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Traveling with Baby Doesn't Have to be Hard

In today’s world, traveling to visit family and friends is common, especially around the holidays. And, if you love travel as much as I do, introduce your baby to it, as soon as possible, to get them accustomed to the sites and sounds of airports, train stations, and perhaps long car drives. I had both of my babies on a plane by the time they were 3 months old. It’s all doable and can be quite fun. Here are some recommendations for organizing travel with baby.

Packing: General Organizing Tips

Much of what you will pack in a suitcase for baby will be a larger version of the diaper bag. However, here are some things you can do to make sure you bring everything you need and want:

  • If possible, allow yourself at least a week to pack—you’ll need this time to do laundry and prepare without missing something.
  • Set up a staging area—Set aside some space in the guest room or a portion of your bedroom. Set out the suitcases and check off the items on your list as you add them to the piles.
  • Make two separate lists: One for your stuff and one for baby. Check off each item as you place it in the staging area.
  • Use large zip-lock baggies to organize individual categories of clothing for baby, labeling each bag. For example: Day One, Day Two, or Pajamas, Pants, etc. Result: Easier for you and others to find what you’re searching for. You can also re-use the bags to put dirty or soiled clothing in them for the trip home.

Car Travel

If you’re planning a long-distance family road trip, consider taking turns sitting in the backseat with baby. That way, if baby needs attention, instead of stopping the car or climbing over the front seats, one of you will be right there to take care of the need.

Assemble a car travel bag filled with snacks, books, and toys to entertain baby, a pillow for you, and possibly a blanket, lotion, gum/candy, and wipes. Remember to wear comfortable clothing. Remove your shoes and enjoy the ride.

Other items you’ll want to have for car travel with baby:

  • Music-whether it’s cds or an iPod. Perhaps you have a DVD system to watch movies.
  • Plenty of bottled water and snacks
  • Zip-lock baggies for dirty diapers
  • Trash bag (hang it around the head rest of the back seat and toss when you stop to fill up the gas tank)

When my clients, Pam and John, took their first road trip with baby, one would have thought they were traveling to a remote location where, if they forgot something, they would be unable to find it for miles. The back of the SUV was packed with everything they could possibly fit, including baskets of toys, videos, an exercise mat with hanging contraptions, a portable crib, portable high chair, a stroller, and more.

After spending most of the trip organizing and reorganizing the paraphernalia, then later expressing their frustration to a friend, the couple discovered that they could have rented a portable crib and high chair while on vacation from a local baby rental company. Not only would this have lightened their load and saved them packing time, it would simplify future road trips all together.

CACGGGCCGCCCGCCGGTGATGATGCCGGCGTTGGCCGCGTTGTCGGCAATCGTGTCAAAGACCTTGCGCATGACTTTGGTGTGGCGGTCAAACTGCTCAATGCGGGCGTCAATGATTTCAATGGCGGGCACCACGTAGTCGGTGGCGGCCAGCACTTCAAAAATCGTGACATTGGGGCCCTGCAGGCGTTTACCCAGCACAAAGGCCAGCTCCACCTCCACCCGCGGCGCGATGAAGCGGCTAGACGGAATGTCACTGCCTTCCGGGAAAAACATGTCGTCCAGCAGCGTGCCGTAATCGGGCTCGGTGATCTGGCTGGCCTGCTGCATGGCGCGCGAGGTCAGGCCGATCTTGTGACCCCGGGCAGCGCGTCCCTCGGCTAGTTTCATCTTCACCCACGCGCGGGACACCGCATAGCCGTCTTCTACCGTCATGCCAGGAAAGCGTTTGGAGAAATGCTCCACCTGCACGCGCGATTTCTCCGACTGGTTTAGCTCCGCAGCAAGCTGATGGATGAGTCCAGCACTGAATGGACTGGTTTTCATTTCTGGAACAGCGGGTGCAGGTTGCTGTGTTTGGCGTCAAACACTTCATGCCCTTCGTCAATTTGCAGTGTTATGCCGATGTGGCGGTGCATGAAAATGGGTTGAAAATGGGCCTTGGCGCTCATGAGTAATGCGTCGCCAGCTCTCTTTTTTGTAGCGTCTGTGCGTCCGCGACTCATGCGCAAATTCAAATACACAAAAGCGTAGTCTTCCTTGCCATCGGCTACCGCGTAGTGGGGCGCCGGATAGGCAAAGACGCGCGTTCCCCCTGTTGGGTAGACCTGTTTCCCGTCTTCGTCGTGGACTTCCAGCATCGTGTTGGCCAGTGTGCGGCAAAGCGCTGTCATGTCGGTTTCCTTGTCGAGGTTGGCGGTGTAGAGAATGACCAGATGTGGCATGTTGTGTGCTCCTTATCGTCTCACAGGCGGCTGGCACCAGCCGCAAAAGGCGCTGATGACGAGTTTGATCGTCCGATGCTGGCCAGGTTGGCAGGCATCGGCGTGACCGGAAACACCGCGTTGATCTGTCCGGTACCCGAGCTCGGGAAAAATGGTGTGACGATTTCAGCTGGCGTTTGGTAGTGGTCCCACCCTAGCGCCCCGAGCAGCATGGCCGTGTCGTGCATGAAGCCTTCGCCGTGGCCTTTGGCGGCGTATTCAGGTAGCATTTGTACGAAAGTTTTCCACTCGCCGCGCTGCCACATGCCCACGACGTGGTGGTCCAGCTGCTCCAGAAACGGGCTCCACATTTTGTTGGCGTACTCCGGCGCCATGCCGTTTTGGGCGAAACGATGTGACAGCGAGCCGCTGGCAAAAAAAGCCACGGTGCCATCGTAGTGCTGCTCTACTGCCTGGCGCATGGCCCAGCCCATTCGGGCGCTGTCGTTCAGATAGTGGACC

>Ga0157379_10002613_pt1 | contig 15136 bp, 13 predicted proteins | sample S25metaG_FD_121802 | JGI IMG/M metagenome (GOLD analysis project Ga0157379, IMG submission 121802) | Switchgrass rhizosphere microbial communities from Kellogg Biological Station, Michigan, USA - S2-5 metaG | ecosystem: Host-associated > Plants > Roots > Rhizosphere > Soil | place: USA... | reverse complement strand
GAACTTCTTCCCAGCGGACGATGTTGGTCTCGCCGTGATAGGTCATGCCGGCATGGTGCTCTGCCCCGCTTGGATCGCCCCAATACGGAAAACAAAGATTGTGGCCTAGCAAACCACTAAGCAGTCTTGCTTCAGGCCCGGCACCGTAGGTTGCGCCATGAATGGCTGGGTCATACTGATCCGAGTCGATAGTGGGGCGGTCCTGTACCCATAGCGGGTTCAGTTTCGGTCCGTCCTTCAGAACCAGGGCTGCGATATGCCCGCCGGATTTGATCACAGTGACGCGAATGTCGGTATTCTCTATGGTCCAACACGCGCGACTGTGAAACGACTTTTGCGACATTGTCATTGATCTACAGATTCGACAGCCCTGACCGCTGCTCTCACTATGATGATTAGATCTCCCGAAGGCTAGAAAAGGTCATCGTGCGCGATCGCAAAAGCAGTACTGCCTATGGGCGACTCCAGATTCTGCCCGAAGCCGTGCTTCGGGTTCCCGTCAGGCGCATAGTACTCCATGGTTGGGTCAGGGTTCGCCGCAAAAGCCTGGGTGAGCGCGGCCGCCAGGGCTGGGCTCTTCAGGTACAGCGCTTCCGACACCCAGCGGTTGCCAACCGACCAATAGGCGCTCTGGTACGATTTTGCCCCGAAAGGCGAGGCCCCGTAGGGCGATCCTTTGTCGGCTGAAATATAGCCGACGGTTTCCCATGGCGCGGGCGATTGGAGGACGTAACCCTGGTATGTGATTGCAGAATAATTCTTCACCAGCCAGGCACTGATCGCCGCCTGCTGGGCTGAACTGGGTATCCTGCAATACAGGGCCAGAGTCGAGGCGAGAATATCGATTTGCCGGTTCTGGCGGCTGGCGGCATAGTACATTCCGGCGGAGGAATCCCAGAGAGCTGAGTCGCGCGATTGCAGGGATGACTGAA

Traveling isn’t as complicated as it might all seem. The key is to relax, take a few toys, and just get out and be with your family. In the event you do forget something, it’s not the end of the world. If you’re staying at a resort, enlist the help of the concierge to get what you need. Or, if one exists in the area, call an equipment rental company. If during the holidays you’re planning a visit with family, ask them to ask their friends to loan equipment if your family/friends don’t have it on hand. The worst case scenario is that you take a quick trip to a super store and buy an extra something.

Airline Travel

Getting through an airport can be a huge production, especially with the security measures today. Make your airport experience a good one by limiting what you carry on. Also, if possible, use a baby carrier and a backpack to limit what’s in your hands. A stroller is great, especially if it has a place to store items below. You will, however, need to take baby out and send the stroller through security on its own, of course.

Airlines will allow you to travel with a child on your lap up until the age of two or three (you can check with your airline at the time you make reservations). If you purchase what is called a “lap” ticket for your child, which is a great way to save money. Here are a few suggestions to ease your airline trip:

  • Gate-check the car seat—You want to do this so that in the event there’s an empty seat, the seat can easily be retrieved by the flight attendant and junior will have his own seat.
  • Wait to board the plane until last—Many times airlines will call disabled and families, but then you are confined to the airline seat until EVERYONE else has boarded the plane. You especially want to wait if you’ve got a very active toddler and want to limit her time in the seat.
  • If you have an infant, while ascending and descending, either nurse, give the baby a bottle or binky. This helps to reduce baby's ears clogging then subsequently popping, which can be terribly uncomfortable.

Remember to enjoy the process and expect delays. You have a baby!

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Comment by Sheila Hill on December 26, 2010 at 5:37pm
Excellent advice, Stacey! We've always traveled with our daughters, starting at about 2 mos. for each of them. I truly believe that applying some organizational skills makes traveling with babies and children so much less stressful.
Comment by Jenn Costanzo on December 25, 2010 at 5:01pm
Great advice! You can never be to organized love it;)

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